The issue is that the mV that the TC makes does NOT like to be screwed with...the whole circuit is a "system", the TC, the TC wiring, the computer, and something as simple as tying in a temp controller really disrupts things...I talked with a bunch of people about what I was doing, and why one controller worked, the rest didn't...when I had the others hooked up, it caused some really weird problems with the computer...I stopped experimenting before I let the smoke out of something expensive. Anyways, the expert electronics people that I talked with said you can't do that, it just won't work...not satisfied with that vague answer I talked with the head instrumentation guy at work and he said kinda the same thing...when I asked why it seemingly worked fine with the one controller, he said, yeah, you might luck out and make it work eventually, but it is not something that any engineer would sign off on, and we would never use something like that in a professional industrial situation (lawyers would hand your azz to you if something happened and they found out about your lil rogue mod)
Now if you are still dead set on doing this, I'd really recommend installing a second separate TC to feed your temp controller...it will have to be something similar to what is use OEM, as lesser units just won't take the heat long term.
And to make it all work, you'll also need to wire in a timer to override the temp controller while the firebox is coming up to temp...I used a simple spring wound bath fan timer, also wired in a switch to select "normal" mode (OEM) or temp override mode (shut off at XXX temp...I picked 400*C)
Pulling the temp from the thermocouple would be ideal.
Seems that way at first, but its really not...and I wasted A LOT of time (and too much money) trying to prove otherwise. Now, if there is someone out there that knows something about all this that would prove me and all the experts I talked to (including the techs at Auber) about it wrong, please enlighten us! Always open to learning new things!
 
Last edited:
  • Like
Reactions: sloeffle

brenndatomu

Minister of Fire
Aug 21, 2013
7,238
NE Ohio
And as far as the ash pan door area...so this is rust, or a crack? I would be shocked to hear about that area cracking...even rusting would be a real surprise, at least in that area...but when they talk about condensation, I think it is more likely occurring during operation (not during storage/un-use) but again, I don't understand how that could happen in that spot...now if it was in the back of the firebox...you have cool air being blown on a warm surface (beginning and end of a load) and I think with just the right (wrong) humidity conditions you might could get some condensation at times...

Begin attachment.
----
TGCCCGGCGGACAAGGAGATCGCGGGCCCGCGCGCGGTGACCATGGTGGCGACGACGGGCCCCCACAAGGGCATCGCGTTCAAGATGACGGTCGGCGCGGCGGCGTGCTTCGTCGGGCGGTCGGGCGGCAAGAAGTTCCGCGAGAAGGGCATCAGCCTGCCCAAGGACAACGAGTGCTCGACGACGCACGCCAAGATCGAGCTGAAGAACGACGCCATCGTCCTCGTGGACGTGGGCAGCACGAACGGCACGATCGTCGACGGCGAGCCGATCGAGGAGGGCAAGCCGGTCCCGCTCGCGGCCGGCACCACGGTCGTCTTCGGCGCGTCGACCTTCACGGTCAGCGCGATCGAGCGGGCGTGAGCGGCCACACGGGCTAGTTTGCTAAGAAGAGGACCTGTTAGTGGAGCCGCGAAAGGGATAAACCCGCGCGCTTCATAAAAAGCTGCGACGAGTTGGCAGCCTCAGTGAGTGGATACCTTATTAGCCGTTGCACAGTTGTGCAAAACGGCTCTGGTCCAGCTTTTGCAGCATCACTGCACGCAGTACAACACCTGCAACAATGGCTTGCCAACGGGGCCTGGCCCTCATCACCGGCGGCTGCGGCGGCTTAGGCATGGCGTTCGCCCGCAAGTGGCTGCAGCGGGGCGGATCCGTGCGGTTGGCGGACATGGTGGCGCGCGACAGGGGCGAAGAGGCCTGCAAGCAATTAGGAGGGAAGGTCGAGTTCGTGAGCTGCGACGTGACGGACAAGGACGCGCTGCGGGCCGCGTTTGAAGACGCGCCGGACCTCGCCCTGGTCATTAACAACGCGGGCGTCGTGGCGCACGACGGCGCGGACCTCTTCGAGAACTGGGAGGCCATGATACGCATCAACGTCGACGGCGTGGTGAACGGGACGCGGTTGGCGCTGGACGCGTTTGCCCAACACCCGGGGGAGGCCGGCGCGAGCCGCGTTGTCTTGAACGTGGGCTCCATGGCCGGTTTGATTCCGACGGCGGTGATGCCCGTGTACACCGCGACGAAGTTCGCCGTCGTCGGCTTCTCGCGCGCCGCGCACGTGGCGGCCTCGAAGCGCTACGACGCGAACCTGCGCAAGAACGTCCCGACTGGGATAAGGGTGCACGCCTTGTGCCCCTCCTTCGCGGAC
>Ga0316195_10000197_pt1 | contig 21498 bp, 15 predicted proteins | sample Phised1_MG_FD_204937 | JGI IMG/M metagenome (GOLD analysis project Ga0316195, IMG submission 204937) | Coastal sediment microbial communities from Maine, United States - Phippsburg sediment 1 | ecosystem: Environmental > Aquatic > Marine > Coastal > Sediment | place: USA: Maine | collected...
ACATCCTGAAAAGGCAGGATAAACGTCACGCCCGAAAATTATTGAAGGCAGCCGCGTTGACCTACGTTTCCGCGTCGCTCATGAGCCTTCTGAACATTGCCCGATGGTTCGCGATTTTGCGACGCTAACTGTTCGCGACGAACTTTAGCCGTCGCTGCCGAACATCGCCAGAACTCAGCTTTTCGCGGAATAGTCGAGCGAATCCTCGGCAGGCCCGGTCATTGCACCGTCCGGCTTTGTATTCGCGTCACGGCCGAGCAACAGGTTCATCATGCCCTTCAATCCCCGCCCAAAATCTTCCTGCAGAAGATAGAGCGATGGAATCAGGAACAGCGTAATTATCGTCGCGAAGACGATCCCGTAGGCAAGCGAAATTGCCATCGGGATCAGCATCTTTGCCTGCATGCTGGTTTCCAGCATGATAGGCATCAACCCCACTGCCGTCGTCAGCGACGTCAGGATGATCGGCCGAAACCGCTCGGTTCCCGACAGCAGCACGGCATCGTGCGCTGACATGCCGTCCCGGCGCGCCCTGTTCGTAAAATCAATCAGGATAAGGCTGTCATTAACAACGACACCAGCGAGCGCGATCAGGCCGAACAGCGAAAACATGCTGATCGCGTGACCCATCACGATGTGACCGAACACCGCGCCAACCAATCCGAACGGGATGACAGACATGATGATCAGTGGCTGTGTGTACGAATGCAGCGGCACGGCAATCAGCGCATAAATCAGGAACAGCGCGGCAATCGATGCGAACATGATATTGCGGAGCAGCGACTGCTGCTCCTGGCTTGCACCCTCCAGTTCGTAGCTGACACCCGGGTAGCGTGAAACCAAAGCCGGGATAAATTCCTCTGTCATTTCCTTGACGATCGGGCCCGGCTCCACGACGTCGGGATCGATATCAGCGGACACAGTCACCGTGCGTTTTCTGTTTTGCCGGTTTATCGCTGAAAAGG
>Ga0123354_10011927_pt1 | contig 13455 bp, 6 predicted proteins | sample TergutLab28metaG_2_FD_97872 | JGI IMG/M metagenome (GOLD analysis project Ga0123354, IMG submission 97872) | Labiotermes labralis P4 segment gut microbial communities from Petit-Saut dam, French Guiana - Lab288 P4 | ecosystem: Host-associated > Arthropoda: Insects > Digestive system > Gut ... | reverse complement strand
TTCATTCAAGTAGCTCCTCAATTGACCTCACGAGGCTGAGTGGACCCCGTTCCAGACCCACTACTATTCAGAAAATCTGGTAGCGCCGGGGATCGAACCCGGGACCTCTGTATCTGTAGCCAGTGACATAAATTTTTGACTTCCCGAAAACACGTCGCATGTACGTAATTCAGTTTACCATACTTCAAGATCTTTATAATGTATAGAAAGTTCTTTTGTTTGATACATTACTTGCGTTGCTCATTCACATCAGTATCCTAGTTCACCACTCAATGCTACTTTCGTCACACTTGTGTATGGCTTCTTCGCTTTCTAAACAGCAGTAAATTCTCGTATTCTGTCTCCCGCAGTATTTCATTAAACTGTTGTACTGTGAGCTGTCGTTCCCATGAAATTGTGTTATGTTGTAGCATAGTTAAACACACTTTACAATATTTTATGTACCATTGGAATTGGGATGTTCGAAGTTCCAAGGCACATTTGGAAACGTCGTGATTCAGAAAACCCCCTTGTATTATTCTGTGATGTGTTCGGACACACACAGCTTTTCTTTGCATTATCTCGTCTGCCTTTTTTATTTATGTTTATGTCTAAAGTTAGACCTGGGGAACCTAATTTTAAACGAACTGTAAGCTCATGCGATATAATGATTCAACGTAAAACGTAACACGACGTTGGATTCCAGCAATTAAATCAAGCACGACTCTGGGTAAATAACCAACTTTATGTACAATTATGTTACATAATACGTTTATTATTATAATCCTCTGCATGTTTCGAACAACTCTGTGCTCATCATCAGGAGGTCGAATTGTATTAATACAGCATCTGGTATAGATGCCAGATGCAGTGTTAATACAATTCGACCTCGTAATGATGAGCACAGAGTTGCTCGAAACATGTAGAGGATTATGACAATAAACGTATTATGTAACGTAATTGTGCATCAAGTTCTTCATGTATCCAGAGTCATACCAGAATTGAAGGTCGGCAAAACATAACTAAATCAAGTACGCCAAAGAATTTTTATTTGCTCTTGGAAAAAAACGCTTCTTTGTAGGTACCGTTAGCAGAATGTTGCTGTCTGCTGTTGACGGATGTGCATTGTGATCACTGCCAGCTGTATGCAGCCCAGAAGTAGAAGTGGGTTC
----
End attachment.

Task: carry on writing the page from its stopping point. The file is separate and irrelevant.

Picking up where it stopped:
JRHAWK9

Minister of Fire
Jan 8, 2014
1,874
Wisconsin Dells, WI
BUT, it did NOT come easily, or reliably! I bought 4 different (5?) temp controllers to find one that worked...and the cheapest POS I have is the only one that did the job.

I forgot about this. I also had an issue. The original temp controller I bought caused the computer to go completely wacko, when tied into the OEM TC. I then bought a cheap MYPIN and it's been working for a few years now.
 

RockyMtnGriz

Burning Hunk
Apr 19, 2019
166
SW Montana
And as far as the ash pan door area...so this is rust, or a crack? I would be shocked to hear about that area cracking...even rusting would be a real surprise, at least in that area...but when they talk about condensation, I think it is more likely occurring during operation (not during storage/un-use) but again, I don't understand how that could happen in that spot...now if it was in the back of the firebox...you have cool air being blown on a warm surface (beginning and end of a load) and I think with just the right (wrong) humidity conditions you might could get some condensation at times...
So, there's a lot I don't get between what I think can reasonably happen in 3 winters, what I'm being told by Kuuma, and such. I don't have any interest in starting a bash Kuuma thread, or even one that takes on a second life with the Kuuma trolls. I think they're good people. I have confidence that one way or another, it'll get taken care of, and I don't mind sharing how it works out, because the truth should be shared. It's just that I have my opinions, they have theirs, which are a little different, and right now, I can't swear mine are correct.